October 24, 2022 | Updated: May 11, 2023
For the past several years, the rise of 5G networking technology has pervaded technology news. In 2023, the telecommunications industry isn’t slowing down.
Half of respondents (50%) to a new survey, “The Impact of Technology in 2023 and Beyond: an IEEE Global Study,” chose 5G as one of the top five most important technologies in 2022, with the biggest impacts in the next year on remote learning and education, telemedicine and entertainment.
“5G technology will have the greatest positive impact on society in 2023 because it will enable remote collaboration, remote operations, remote management and remote services,” said Bala Prasad Peddigari, IEEE Senior Member. “This will eliminate the physical presence and help to drive cost optimization and improve speed of communication.”
In 2023 telecommunications and connectivity could undergo even more changes, experts say.
Changes to Consumer Connectivity
IEEE Senior Member David Witkowski sees two major trends coming to the consumer smartphone market. The first is the rise of Hotspot 2.0, which allows Wi-Fi networks to become extensions of the cellular network without user action. Devices provisioned by a wireless carrier to use Hotspot 2.0 will automatically connect to public Wi-Fi hotspots – in places like hotels, retail establishments or airports. The service provides a better user experience – there’s no need to ask for the Wi-Fi password – while at the same time expanding a wireless carrier’s network without the need to deploy more equipment.
“The lines between cellular and Wi-Fi will continue to blur as devices make use of available connectivity without the need for user intervention,” Witkowski said.
The rise of eSIM (embedded-SIM), may also lead to changes for consumers. SIM cards store the identification information on a mobile device. Typically, a physical SIM card was given to you by your wireless carrier, and that made it difficult to switch plans if you were traveling and one carrier had better service in an area than another. But eSIM cards are embedded into the mobile device itself, which allows a smartphone to carry multiple identities and to switch between carriers.
Witkowski thinks that eSIM may not only make it easier to switch carriers, but it could shift how people pay for their smartphones.
“It’s likely that, in the near future, you will be able to change carriers as needed to suit your location and need,” Witkowski said. “Your monthly bill for wireless connectivity will be paid to your phone vendor and not a wireless carrier — your phone vendor will shift your device to the best available carrier on the fly, and carriers will bid for their business in real-time auctions as your devices request more or less connectivity.”
Driving a Space Race
The demand for ubiquitous connectivity is also driving a race to space, as more companies launch satellites to provide internet to remote areas.
Currently, connecting Earth-based consumer handsets to space isn’t feasible because the antenna in your smartphone isn’t strong enough. To make the connection, telecom companies largely rely on base stations, the cost of which is coming down. But even with those limitations, space satellites are helping to expand connectivity to rural and underserved areas.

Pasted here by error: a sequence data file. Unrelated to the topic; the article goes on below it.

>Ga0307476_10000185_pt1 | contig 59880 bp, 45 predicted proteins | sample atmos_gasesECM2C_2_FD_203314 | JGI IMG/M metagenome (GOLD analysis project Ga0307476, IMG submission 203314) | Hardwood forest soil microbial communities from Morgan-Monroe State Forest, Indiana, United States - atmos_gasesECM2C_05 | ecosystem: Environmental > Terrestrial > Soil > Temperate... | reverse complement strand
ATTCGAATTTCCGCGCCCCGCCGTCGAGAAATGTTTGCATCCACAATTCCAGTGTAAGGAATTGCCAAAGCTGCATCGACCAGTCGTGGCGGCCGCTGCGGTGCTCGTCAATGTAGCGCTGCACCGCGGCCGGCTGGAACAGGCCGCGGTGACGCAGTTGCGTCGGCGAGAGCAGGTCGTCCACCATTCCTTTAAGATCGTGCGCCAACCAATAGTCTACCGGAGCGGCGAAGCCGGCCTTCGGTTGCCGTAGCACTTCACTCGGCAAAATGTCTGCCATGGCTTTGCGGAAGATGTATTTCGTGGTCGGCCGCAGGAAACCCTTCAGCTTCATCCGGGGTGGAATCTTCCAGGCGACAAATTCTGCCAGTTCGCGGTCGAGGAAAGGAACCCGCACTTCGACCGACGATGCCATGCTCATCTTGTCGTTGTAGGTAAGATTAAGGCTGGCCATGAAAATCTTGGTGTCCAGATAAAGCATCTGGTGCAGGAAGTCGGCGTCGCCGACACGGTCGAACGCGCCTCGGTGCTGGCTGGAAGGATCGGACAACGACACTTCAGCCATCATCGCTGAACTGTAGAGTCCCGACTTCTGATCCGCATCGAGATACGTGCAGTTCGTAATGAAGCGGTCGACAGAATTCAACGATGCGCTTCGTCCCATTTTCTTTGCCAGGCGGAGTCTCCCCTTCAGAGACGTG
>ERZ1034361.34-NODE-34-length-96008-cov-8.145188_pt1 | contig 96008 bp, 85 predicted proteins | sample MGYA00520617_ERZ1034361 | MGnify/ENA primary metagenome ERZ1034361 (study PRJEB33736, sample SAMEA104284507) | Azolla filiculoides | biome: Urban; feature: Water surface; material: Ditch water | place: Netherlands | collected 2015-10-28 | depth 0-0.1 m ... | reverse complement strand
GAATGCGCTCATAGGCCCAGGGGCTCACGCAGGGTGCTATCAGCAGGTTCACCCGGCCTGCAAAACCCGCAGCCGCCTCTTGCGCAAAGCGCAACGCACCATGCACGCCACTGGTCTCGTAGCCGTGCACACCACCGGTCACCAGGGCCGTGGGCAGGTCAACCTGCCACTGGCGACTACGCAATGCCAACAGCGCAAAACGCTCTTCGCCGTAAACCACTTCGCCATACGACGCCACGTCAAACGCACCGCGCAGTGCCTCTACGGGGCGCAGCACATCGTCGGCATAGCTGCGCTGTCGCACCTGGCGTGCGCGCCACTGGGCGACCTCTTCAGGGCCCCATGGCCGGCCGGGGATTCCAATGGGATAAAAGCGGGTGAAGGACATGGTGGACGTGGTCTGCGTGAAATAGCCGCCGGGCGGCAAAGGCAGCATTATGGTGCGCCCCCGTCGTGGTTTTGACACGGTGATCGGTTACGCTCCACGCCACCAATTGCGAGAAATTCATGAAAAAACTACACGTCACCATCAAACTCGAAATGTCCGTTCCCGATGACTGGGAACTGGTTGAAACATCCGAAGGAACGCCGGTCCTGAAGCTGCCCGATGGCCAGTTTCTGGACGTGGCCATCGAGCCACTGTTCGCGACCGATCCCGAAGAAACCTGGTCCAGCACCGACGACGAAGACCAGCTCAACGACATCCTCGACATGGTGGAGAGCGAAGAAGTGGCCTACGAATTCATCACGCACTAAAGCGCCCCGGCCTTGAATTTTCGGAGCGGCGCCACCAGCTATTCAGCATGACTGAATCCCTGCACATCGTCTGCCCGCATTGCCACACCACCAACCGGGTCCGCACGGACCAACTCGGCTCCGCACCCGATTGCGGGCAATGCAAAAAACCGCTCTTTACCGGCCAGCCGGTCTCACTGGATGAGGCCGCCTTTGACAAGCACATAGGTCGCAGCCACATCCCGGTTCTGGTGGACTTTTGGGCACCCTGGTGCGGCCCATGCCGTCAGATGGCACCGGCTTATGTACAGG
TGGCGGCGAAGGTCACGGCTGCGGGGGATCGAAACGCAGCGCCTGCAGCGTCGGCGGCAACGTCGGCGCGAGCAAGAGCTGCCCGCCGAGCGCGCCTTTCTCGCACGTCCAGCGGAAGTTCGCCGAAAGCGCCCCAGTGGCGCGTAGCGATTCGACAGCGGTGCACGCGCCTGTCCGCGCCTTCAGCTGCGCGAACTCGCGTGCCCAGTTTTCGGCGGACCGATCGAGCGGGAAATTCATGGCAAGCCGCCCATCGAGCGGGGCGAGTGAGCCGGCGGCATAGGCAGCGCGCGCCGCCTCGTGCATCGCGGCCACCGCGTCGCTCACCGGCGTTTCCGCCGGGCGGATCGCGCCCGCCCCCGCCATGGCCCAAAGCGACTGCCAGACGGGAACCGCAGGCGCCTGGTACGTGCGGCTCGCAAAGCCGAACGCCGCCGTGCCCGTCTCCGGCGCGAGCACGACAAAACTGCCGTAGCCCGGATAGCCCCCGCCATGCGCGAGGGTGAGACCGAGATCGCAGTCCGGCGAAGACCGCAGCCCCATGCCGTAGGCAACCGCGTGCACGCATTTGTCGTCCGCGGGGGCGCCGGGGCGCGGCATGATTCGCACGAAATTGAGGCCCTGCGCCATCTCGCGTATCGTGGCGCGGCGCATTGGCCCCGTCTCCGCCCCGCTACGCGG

“Networking technologies have been undergoing continual improvements in the past 40 years, and they’ve enabled radical changes across all aspects of society, from how we work, how we build communities, cities, countries, how we play and how we interact with one another, whether it be across the globe or across the room,” said Paul Nikolich, IEEE Life Fellow. “Space satellites will enable significant quality of life improvements to residents of remote areas, as connectivity has done everywhere else.”
Expect to see a jump in the number of space satellites in 2023, and a push to solve some of the tricky problems that come with connecting a handset to a space satellite.
The Rise of 6G
Next-generation communications networks take years of planning. At the same time the rollout of 5G is underway, the groundwork is being laid for 6G technologies.
The IEEE survey found that 88% of respondents agree that 6G will primarily be an evolving work in progress in 2023 but will be standardized within the next five years. During that time, expect to see new use cases and a broader discussion on the generation’s performance parameters.
“The process of defining 6G is underway, and there are research efforts for 6G technologies, but I think the majority of development is still pending,” Witkowski said. “We need to realize that each cellular generation partly exists to fix the limitations of the previous generation. In order to understand those limitations, we need to push the 5G network to its limits, but many 5G networks don’t yet have 5G cores. We don’t truly understand the limitations of 5G yet.”
“The Impact of Technology in 2023 and Beyond: an IEEE Global Study” surveyed 350 CIOs, CTOs, IT directors and other technology leaders in the U.S., China, U.K., India and Brazil at organizations with more than 1,000 employees across multiple industry sectors including banking and financial services, consumer goods, education, electronics, engineering, energy, government, healthcare, insurance, retail, technology and telecommunications.
Learn more: The technologists working on next generation communications aren’t just focused on how the technology will work. They’re discussing how to make it sustainable and energy-efficient as well. Check out this video on how to make sure 6G technology can deploy new and innovative ways to reduce power consumption and transition to renewable energy sources to prevent potentially drastic increases in emissions and power consumption.